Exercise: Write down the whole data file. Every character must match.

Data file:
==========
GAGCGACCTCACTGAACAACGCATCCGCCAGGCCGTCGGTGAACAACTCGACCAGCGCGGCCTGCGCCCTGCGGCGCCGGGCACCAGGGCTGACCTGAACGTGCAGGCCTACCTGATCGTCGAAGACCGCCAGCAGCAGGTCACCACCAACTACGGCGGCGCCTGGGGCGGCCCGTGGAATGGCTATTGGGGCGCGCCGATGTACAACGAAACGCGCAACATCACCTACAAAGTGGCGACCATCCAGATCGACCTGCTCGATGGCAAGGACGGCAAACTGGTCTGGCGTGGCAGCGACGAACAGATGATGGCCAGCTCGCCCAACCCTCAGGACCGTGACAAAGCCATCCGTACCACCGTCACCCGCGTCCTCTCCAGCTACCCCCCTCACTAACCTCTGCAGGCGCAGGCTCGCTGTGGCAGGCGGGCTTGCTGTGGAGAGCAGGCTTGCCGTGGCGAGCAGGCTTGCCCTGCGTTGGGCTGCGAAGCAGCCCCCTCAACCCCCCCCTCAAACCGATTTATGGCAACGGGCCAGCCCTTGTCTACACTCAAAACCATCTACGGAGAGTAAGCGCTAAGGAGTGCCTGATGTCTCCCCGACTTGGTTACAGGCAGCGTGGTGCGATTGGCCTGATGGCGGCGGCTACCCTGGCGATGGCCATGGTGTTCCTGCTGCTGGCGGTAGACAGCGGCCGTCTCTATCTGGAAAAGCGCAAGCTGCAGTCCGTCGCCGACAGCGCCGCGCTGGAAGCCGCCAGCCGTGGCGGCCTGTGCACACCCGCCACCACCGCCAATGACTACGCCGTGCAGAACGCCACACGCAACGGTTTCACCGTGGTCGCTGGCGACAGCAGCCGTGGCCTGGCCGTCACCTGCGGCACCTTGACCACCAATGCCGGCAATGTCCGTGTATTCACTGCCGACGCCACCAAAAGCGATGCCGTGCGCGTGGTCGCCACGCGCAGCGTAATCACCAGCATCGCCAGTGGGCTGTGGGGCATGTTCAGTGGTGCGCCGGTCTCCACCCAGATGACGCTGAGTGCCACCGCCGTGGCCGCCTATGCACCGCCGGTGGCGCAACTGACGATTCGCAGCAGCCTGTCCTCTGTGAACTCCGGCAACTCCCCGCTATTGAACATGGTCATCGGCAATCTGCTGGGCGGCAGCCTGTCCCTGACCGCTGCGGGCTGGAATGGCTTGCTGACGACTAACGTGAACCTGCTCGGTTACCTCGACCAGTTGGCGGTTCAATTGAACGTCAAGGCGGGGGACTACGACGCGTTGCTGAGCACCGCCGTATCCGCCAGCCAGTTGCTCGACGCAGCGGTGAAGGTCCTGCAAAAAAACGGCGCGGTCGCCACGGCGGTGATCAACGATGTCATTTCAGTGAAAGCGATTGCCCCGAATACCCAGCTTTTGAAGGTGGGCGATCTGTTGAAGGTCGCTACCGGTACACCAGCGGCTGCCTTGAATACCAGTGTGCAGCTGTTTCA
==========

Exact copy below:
GAGCGACCTCACTGAACAACGCATCCGCCAGGCCGTCGGTGAACAACTCGACCAGCGCGGCCTGCGCCCTGCGGCGCCGGGCACCAGGGCTGACCTGAACGTGCAGGCCTACCTGATCGTCGAAGACCGCCAGCAGCAGGTCACCACCAACTACGGCGGCGCCTGGGGCGGCCCGTGGAATGGCTATTGGGGCGCGCCGATGTACAACGAAACGCGCAACATCACCTACAAAGTGGCGACCATCCAGATCGACCTGCTCGATGGCAAGGACGGCAAACTGGTCTGGCGTGGCAGCGACGAACAGATGATGGCCAGCTCGCCCAACCCTCAGGACCGTGACAAAGCCATCCGTACCACCGTCACCCGCGTCCTCTCCAGCTACCCCCCTCACTAACCTCTGCAGGCGCAGGCTCGCTGTGGCAGGCGGGCTTGCTGTGGAGAGCAGGCTTGCCGTGGCGAGCAGGCTTGCCCTGCGTTGGGCTGCGAAGCAGCCCCCTCAACCCCCCCCTCAAACCGATTTATGGCAACGGGCCAGCCCTTGTCTACACTCAAAACCATCTACGGAGAGTAAGCGCTAAGGAGTGCCTGATGTCTCCCCGACTTGGTTACAGGCAGCGTGGTGCGATTGGCCTGATGGCGGCGGCTACCCTGGCGATGGCCATGGTGTTCCTGCTGCTGGCGGTAGACAGCGGCCGTCTCTATCTGGAAAAGCGCAAGCTGCAGTCCGTCGCCGACAGCGCCGCGCTGGAAGCCGCCAGCCGTGGCGGCCTGTGCACACCCGCCACCACCGCCAATGACTACGCCGTGCAGAACGCCACACGCAACGGTTTCACCGTGGTCGCTGGCGACAGCAGCCGTGGCCTGGCCGTCACCTGCGGCACCTTGACCACCAATGCCGGCAATGTCCGTGTATTCACTGCCGACGCCACCAAAAGCGATGCCGTGCGCGTGGTCGCCACGCGCAGCGTAATCACCAGCATCGCCAGTGGGCTGTGGGGCATGTTCAGTGGTGCGCCGGTCTCCACCCAGATGACGCTGAGTGCCACCGCCGTGGCCGCCTATGCACCGCCGGTGGCGCAACTGACGATTCGCAGCAGCCTGTCCTCTGTGAACTCCGGCAACTCCCCGCTATTGAACATGGTCATCGGCAATCTGCTGGGCGGCAGCCTGTCCCTGACCGCTGCGGGCTGGAATGGCTTGCTGACGACTAACGTGAACCTGCTCGGTTACCTCGACCAGTTGGCGGTTCAATTGAACGTCAAGGCGGGGGACTACGACGCGTTGCTGAGCACCGCCGTATCCGCCAGCCAGTTGCTCGACGCAGCGGTGAAGGTCCTGCAAAAAAACGGCGCGGTCGCCACGGCGGTGATCAACGATGTCATTTCAGTGAAAGCGATTGCCCCGAATACCCAGCTTTTGAAGGTGGGCGATCTGTTGAAGGTCGCTACCGGTACACCAGCGGCTGCCTTGAATACCAGTGTGCAGCTGTTTCA